The transformation of the book is an inescapable theme of contemporary life. As a result of the advancement of computer technology, the book as we have known it is experiencing a major cultural shift and many question the future of the physical book. Simultaneously, we know that there are many kinds of books for which there is no substitute and more than ever, artists, designers, collectors, and librarians are attracted to books for their physical beauty, historical significance, structural properties and emotional currency. Interest in rare books, the book arts, the use of the book in works of art, and book re-purposing is flourishing. Blook-objects have a prominent place in this reinvention of the role of the book, as you will see as the blog develops. If you ave an interest in blooks and enjoy writing, guest blog posts are welcome.
Why I Collect:
Many book lovers collect book-objects, either intentionally, or pick them up here and there. Book-objects are always amusing and often a bit kitschy. They are also perfect gifts for bookish people. For years I collected casually, until one day I found a book carved out of coal that was a memorial to a young person who died at the age of 21 in 1897. It is small and fits in the palm of the hand. It was an extremely powerful object; to me it seemed like a prayer book and a memorial book together, a relic of a life lost too soon. The book's maker used coal, a material that must have been essential to his life and through the making of it, imbued it with all of the love and sorrow they felt over the loss of their loved one. The little book retains those emotions today.
We know that reading books can be life transforming and the physical book plays a large part in our ability to absorb and be moved or inspired by information, but until I held the coal book object, I hadn’t experienced how an object made in a book’s image can be as transformational and as moving as a true book. I saw that book-objects lived in a parallel universe to real books and that they are also very close in purpose to contemporary artists’ books. I began to look closer at the subject and to research its scope and history.
There are other reasons why I collect book-objects. One is that an understanding of book-objects helps me to be more self-aware, at least professionally. Most bookbinders will tell you that the love of bookbinding is like getting shot with Cupid’s arrow. I was shot when I was 22, when I took my first class. My passion for making and living with books has never waned. It’s a wonderful way of life, but it’s hard to say why. For me, eliminating the text and studying objects that are made to look like books, tells me about what books mean to people. Book-objects are very fun to study and I also very much enjoy the real bookish attributes that the makers design in, leave out or interpret in unusual ways.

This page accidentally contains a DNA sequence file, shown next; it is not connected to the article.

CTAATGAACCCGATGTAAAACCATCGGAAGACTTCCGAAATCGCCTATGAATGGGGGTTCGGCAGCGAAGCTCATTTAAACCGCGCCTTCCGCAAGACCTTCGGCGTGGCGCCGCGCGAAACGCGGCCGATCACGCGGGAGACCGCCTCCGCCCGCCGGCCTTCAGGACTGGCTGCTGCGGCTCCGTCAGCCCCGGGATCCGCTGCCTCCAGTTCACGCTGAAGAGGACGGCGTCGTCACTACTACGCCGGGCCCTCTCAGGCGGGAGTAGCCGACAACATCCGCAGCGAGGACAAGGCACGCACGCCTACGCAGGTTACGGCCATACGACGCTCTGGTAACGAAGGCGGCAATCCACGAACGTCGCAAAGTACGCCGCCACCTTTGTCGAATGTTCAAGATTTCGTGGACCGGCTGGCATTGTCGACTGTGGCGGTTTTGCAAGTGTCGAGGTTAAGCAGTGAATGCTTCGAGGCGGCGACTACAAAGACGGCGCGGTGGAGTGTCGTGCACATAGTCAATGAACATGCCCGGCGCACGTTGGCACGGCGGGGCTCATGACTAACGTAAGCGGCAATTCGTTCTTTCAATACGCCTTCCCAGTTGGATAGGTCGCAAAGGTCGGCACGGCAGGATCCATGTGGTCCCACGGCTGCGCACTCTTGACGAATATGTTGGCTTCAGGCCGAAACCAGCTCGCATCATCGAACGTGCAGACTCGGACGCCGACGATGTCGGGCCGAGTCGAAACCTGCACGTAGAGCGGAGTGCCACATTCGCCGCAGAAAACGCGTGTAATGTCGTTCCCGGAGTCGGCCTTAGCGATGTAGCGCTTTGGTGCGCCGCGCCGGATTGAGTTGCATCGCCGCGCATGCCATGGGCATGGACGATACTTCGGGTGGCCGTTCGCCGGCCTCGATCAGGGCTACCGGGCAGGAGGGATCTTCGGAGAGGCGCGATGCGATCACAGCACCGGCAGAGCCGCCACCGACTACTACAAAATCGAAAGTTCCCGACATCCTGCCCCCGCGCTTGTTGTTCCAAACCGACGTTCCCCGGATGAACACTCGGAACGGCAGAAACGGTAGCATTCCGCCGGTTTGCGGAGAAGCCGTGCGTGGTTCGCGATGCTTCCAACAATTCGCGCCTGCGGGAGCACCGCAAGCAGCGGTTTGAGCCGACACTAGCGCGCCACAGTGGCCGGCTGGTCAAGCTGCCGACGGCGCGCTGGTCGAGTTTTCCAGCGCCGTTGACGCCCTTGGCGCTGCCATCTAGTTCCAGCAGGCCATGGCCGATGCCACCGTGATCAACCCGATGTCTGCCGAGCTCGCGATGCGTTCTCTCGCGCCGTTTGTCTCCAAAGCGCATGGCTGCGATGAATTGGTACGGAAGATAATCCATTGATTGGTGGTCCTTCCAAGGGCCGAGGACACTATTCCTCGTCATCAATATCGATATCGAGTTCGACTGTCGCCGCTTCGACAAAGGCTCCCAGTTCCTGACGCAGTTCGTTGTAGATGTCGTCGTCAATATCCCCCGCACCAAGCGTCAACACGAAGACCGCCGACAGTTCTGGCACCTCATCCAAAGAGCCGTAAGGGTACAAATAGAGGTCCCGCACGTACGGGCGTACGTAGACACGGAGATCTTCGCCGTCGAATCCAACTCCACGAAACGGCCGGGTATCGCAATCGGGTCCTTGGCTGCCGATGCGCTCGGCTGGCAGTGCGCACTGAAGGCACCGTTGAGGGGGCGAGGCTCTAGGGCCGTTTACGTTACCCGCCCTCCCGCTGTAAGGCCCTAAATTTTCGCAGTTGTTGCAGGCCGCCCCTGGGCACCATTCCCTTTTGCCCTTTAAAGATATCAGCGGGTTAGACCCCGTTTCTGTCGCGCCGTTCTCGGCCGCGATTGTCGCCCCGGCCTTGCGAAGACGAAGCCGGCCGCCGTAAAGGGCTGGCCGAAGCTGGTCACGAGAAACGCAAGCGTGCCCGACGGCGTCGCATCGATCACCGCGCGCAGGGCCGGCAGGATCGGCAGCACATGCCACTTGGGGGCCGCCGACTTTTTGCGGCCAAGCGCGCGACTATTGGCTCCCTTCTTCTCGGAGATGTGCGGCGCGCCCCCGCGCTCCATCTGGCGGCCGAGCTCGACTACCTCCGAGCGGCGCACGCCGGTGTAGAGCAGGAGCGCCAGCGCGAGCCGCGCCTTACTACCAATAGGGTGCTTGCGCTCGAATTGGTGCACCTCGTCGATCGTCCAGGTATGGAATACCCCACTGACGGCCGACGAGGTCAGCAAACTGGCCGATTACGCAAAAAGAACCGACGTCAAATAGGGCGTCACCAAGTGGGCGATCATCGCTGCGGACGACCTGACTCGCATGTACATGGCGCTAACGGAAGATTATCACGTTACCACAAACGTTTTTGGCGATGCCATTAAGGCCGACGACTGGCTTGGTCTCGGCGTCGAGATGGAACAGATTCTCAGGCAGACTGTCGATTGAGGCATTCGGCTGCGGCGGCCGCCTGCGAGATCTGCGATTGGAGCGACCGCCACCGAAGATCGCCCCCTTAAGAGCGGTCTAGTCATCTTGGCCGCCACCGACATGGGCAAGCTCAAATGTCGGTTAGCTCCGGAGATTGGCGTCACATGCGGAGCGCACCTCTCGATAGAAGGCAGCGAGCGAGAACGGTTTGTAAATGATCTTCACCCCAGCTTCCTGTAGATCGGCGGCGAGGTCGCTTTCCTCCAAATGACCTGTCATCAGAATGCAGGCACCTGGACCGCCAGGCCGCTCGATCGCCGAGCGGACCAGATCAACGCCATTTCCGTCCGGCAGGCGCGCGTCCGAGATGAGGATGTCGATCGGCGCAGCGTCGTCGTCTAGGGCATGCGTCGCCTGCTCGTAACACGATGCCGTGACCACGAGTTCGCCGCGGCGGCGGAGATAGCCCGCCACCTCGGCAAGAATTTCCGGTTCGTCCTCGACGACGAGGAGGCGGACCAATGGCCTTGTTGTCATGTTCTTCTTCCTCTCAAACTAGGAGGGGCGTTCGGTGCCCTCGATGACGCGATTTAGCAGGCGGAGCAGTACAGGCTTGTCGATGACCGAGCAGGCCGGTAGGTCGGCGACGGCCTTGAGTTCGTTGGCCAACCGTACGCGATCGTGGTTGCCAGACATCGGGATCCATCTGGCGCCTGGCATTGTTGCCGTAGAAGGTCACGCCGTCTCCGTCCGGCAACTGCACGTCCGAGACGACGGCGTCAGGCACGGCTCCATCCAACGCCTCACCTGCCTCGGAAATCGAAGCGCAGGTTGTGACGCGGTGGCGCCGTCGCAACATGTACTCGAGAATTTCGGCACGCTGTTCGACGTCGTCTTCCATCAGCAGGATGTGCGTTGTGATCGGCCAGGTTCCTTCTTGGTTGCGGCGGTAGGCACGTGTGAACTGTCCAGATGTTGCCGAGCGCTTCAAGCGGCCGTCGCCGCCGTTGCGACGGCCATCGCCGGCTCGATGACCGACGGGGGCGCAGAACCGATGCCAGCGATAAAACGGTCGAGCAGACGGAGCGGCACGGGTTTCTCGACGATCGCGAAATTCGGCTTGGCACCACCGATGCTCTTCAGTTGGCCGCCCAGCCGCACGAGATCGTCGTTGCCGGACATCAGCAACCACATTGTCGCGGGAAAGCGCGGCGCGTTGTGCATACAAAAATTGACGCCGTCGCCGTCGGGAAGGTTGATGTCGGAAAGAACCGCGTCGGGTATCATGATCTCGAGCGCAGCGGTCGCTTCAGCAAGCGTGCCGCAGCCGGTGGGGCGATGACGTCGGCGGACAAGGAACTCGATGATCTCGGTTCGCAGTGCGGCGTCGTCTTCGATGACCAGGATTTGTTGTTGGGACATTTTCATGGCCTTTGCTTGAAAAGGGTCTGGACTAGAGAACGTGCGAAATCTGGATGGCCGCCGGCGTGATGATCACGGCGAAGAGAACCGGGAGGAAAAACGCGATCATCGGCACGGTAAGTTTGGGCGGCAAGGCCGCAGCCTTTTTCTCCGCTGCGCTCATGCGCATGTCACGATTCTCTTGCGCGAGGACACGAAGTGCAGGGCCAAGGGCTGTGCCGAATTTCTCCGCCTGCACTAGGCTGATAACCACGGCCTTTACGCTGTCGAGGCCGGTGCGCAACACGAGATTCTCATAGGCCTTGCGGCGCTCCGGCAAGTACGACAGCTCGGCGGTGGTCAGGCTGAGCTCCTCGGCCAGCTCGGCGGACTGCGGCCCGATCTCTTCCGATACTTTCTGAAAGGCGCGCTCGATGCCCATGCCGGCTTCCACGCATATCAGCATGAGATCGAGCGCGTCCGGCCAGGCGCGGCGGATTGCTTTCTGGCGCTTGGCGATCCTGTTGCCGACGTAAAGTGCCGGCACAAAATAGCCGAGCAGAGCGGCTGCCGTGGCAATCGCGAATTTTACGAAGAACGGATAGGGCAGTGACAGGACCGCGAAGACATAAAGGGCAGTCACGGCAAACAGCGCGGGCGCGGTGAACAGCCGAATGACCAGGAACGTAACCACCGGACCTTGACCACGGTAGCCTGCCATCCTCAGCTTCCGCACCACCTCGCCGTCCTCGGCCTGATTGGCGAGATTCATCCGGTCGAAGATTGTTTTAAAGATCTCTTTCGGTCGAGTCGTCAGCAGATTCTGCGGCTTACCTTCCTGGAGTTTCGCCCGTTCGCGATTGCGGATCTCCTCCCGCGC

The book objects I like the most relate closely to particular subjects of books, book titles or binding styles, and also those that have contents that relate to the binding. I especially like those which have become heirlooms and were obviously treasured for a long time. So far, there has been no end to the variety of blook-objects I have seen and I am constantly amazed and entertained by them.

Monday, April 7, 2014

More on Morse's Larchmont Yacht Club Windows

These photographs of Morse's windows, as described in the previous posting, were sent by the Larchmont Yacht Club, which is still home to the windows. Unfortunately, the original transom window, shown in the New York Tribune article is no longer there.  Coincidentally, Club historian, Ed Padin wrote about the windows in Mainsheet: News Magazine of the Larchmont Yacht Club in the Spring 2013 issue:

 ...That Morse would have been commissioned to design these windows for the Club is certainly logical, as, infact, two members of that particular Haprer family -- Horatio and Henry -- were active members of the LYC during this time, with Horatio serving as the Chairman of the Art Committee for many years.... Although there is the clear connection between Ms. Morse and the Harper family, we do not know for a fact that one of them was the "generous" member referred to in the Tribune article. There is no recorded Turstees' "thank you," only the record of Horatio's appointment as Art Committee Chair...
I have noticed another possible connection that requires more research. One of Morse's window designs in the Cooper-Hewitt collection, in transom format, closely resembles the Larchmont windows and is annotated with a mention of the Harper name. (Cooper-Hewitt accession number 2009-6-57) See images below. 

Tuesday, April 1, 2014

Morse's Stained Glass Windows at the Larchmont Yacht Club - 1897